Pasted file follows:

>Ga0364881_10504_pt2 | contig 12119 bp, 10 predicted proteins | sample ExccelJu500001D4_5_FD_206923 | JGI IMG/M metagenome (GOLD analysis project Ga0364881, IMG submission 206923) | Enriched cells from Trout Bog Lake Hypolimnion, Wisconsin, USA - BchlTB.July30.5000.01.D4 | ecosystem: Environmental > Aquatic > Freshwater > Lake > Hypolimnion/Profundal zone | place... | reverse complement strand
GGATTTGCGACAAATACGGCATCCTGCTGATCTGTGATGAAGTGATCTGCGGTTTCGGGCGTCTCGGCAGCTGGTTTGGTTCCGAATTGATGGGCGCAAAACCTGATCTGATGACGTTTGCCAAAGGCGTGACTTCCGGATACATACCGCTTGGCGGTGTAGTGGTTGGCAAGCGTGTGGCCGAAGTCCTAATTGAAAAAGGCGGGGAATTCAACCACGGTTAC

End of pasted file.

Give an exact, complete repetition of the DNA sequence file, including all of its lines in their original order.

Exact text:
>Ga0364881_10504_pt2 | contig 12119 bp, 10 predicted proteins | sample ExccelJu500001D4_5_FD_206923 | JGI IMG/M metagenome (GOLD analysis project Ga0364881, IMG submission 206923) | Enriched cells from Trout Bog Lake Hypolimnion, Wisconsin, USA - BchlTB.July30.5000.01.D4 | ecosystem: Environmental > Aquatic > Freshwater > Lake > Hypolimnion/Profundal zone | place... | reverse complement strand
GGATTTGCGACAAATACGGCATCCTGCTGATCTGTGATGAAGTGATCTGCGGTTTCGGGCGTCTCGGCAGCTGGTTTGGTTCCGAATTGATGGGCGCAAAACCTGATCTGATGACGTTTGCCAAAGGCGTGACTTCCGGATACATACCGCTTGGCGGTGTAGTGGTTGGCAAGCGTGTGGCCGAAGTCCTAATTGAAAAAGGCGGGGAATTCAACCACGGTTAC